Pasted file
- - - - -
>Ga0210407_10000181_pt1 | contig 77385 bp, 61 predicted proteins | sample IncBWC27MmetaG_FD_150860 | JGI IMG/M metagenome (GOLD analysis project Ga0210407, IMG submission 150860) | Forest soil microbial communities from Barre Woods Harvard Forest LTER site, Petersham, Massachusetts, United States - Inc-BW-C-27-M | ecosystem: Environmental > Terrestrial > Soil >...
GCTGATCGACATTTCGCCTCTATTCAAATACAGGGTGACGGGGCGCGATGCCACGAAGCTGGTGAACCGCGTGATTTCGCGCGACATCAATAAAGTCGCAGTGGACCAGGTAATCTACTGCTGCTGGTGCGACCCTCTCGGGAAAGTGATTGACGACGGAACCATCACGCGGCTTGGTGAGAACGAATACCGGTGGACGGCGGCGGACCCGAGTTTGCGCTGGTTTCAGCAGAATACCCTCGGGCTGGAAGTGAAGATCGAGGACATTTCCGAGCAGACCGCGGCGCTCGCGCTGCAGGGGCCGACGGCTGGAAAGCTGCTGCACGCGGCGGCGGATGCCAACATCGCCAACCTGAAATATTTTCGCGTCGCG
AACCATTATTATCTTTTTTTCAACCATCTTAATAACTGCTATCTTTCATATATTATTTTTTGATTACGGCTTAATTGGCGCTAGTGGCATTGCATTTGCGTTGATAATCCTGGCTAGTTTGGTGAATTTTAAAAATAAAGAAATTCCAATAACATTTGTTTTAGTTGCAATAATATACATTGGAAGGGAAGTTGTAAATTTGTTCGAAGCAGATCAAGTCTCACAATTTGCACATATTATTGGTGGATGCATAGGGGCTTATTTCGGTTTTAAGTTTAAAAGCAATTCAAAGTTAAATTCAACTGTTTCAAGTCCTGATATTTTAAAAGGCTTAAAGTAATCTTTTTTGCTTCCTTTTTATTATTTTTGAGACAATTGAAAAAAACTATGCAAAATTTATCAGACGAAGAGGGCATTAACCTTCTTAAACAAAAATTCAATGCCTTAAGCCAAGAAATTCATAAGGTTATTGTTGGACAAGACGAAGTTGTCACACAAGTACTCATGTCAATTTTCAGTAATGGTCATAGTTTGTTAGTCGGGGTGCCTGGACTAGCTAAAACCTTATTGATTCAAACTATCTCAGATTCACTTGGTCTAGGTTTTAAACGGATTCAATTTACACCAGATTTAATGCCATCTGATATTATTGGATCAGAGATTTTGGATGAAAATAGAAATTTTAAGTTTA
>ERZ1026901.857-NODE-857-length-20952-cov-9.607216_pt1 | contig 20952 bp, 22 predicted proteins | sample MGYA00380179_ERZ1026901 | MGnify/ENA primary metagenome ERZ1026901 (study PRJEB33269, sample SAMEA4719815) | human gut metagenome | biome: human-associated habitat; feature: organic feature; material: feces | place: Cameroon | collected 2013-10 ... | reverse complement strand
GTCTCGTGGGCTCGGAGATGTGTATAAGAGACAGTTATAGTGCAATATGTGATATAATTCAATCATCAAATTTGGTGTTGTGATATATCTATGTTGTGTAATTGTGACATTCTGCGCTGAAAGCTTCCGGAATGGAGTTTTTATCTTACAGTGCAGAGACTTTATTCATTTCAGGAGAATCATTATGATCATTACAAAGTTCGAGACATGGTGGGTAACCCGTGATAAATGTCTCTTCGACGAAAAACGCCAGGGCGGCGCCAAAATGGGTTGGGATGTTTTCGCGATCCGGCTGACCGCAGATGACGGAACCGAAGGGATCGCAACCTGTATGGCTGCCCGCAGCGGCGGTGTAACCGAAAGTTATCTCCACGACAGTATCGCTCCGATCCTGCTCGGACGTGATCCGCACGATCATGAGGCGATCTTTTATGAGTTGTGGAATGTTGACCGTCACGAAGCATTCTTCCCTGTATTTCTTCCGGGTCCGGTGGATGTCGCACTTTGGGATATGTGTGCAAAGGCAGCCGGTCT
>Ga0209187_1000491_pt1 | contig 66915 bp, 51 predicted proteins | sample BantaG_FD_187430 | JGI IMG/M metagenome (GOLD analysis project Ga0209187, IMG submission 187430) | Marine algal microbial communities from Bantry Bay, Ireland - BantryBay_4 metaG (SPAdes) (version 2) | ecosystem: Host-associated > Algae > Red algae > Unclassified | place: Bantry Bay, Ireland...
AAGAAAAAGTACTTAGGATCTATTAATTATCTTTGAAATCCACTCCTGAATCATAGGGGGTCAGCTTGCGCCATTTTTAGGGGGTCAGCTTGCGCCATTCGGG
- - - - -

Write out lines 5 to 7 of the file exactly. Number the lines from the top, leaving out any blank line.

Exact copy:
GTCTCGTGGGCTCGGAGATGTGTATAAGAGACAGTTATAGTGCAATATGTGATATAATTCAATCATCAAATTTGGTGTTGTGATATATCTATGTTGTGTAATTGTGACATTCTGCGCTGAAAGCTTCCGGAATGGAGTTTTTATCTTACAGTGCAGAGACTTTATTCATTTCAGGAGAATCATTATGATCATTACAAAGTTCGAGACATGGTGGGTAACCCGTGATAAATGTCTCTTCGACGAAAAACGCCAGGGCGGCGCCAAAATGGGTTGGGATGTTTTCGCGATCCGGCTGACCGCAGATGACGGAACCGAAGGGATCGCAACCTGTATGGCTGCCCGCAGCGGCGGTGTAACCGAAAGTTATCTCCACGACAGTATCGCTCCGATCCTGCTCGGACGTGATCCGCACGATCATGAGGCGATCTTTTATGAGTTGTGGAATGTTGACCGTCACGAAGCATTCTTCCCTGTATTTCTTCCGGGTCCGGTGGATGTCGCACTTTGGGATATGTGTGCAAAGGCAGCCGGTCT
>Ga0209187_1000491_pt1 | contig 66915 bp, 51 predicted proteins | sample BantaG_FD_187430 | JGI IMG/M metagenome (GOLD analysis project Ga0209187, IMG submission 187430) | Marine algal microbial communities from Bantry Bay, Ireland - BantryBay_4 metaG (SPAdes) (version 2) | ecosystem: Host-associated > Algae > Red algae > Unclassified | place: Bantry Bay, Ireland...
AAGAAAAAGTACTTAGGATCTATTAATTATCTTTGAAATCCACTCCTGAATCATAGGGGGTCAGCTTGCGCCATTTTTAGGGGGTCAGCTTGCGCCATTCGGG